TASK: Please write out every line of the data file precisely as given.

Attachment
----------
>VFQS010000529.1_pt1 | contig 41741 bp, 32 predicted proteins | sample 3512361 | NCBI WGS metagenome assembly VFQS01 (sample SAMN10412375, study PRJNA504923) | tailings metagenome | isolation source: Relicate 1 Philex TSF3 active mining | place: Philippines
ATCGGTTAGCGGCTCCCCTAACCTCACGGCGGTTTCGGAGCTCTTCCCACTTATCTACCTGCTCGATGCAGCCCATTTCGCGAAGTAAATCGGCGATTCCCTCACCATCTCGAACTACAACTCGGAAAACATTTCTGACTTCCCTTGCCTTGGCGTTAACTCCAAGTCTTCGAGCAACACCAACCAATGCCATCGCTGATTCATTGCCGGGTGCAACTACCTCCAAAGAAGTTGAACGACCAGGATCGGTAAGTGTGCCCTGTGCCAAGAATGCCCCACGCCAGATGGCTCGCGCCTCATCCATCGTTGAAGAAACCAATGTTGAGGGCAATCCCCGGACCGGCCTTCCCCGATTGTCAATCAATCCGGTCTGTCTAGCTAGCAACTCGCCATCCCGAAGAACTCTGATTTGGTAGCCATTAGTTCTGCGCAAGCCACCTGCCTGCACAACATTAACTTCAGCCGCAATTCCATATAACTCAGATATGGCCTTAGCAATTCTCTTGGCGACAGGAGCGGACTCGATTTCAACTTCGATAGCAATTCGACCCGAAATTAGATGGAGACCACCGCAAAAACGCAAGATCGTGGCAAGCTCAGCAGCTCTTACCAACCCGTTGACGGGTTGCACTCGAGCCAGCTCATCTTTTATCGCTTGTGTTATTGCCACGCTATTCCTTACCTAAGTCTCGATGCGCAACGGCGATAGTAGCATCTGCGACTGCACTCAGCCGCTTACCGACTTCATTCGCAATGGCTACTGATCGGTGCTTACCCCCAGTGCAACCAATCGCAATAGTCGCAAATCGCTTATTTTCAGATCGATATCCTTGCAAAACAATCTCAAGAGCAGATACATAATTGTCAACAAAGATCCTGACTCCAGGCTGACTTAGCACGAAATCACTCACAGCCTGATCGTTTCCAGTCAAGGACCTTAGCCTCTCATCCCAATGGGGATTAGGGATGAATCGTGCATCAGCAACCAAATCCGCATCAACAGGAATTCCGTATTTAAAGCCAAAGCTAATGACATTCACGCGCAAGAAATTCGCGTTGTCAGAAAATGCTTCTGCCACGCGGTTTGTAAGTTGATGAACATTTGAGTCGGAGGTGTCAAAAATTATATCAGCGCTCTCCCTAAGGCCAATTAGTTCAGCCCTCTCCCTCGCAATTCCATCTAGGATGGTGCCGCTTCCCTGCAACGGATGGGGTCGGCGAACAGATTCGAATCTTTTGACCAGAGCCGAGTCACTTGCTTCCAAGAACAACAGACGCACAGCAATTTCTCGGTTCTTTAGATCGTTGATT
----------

>VFQS010000529.1_pt1 | contig 41741 bp, 32 predicted proteins | sample 3512361 | NCBI WGS metagenome assembly VFQS01 (sample SAMN10412375, study PRJNA504923) | tailings metagenome | isolation source: Relicate 1 Philex TSF3 active mining | place: Philippines
ATCGGTTAGCGGCTCCCCTAACCTCACGGCGGTTTCGGAGCTCTTCCCACTTATCTACCTGCTCGATGCAGCCCATTTCGCGAAGTAAATCGGCGATTCCCTCACCATCTCGAACTACAACTCGGAAAACATTTCTGACTTCCCTTGCCTTGGCGTTAACTCCAAGTCTTCGAGCAACACCAACCAATGCCATCGCTGATTCATTGCCGGGTGCAACTACCTCCAAAGAAGTTGAACGACCAGGATCGGTAAGTGTGCCCTGTGCCAAGAATGCCCCACGCCAGATGGCTCGCGCCTCATCCATCGTTGAAGAAACCAATGTTGAGGGCAATCCCCGGACCGGCCTTCCCCGATTGTCAATCAATCCGGTCTGTCTAGCTAGCAACTCGCCATCCCGAAGAACTCTGATTTGGTAGCCATTAGTTCTGCGCAAGCCACCTGCCTGCACAACATTAACTTCAGCCGCAATTCCATATAACTCAGATATGGCCTTAGCAATTCTCTTGGCGACAGGAGCGGACTCGATTTCAACTTCGATAGCAATTCGACCCGAAATTAGATGGAGACCACCGCAAAAACGCAAGATCGTGGCAAGCTCAGCAGCTCTTACCAACCCGTTGACGGGTTGCACTCGAGCCAGCTCATCTTTTATCGCTTGTGTTATTGCCACGCTATTCCTTACCTAAGTCTCGATGCGCAACGGCGATAGTAGCATCTGCGACTGCACTCAGCCGCTTACCGACTTCATTCGCAATGGCTACTGATCGGTGCTTACCCCCAGTGCAACCAATCGCAATAGTCGCAAATCGCTTATTTTCAGATCGATATCCTTGCAAAACAATCTCAAGAGCAGATACATAATTGTCAACAAAGATCCTGACTCCAGGCTGACTTAGCACGAAATCACTCACAGCCTGATCGTTTCCAGTCAAGGACCTTAGCCTCTCATCCCAATGGGGATTAGGGATGAATCGTGCATCAGCAACCAAATCCGCATCAACAGGAATTCCGTATTTAAAGCCAAAGCTAATGACATTCACGCGCAAGAAATTCGCGTTGTCAGAAAATGCTTCTGCCACGCGGTTTGTAAGTTGATGAACATTTGAGTCGGAGGTGTCAAAAATTATATCAGCGCTCTCCCTAAGGCCAATTAGTTCAGCCCTCTCCCTCGCAATTCCATCTAGGATGGTGCCGCTTCCCTGCAACGGATGGGGTCGGCGAACAGATTCGAATCTTTTGACCAGAGCCGAGTCACTTGCTTCCAAGAACAACAGACGCACAGCAATTTCTCGGTTCTTTAGATCGTTGATT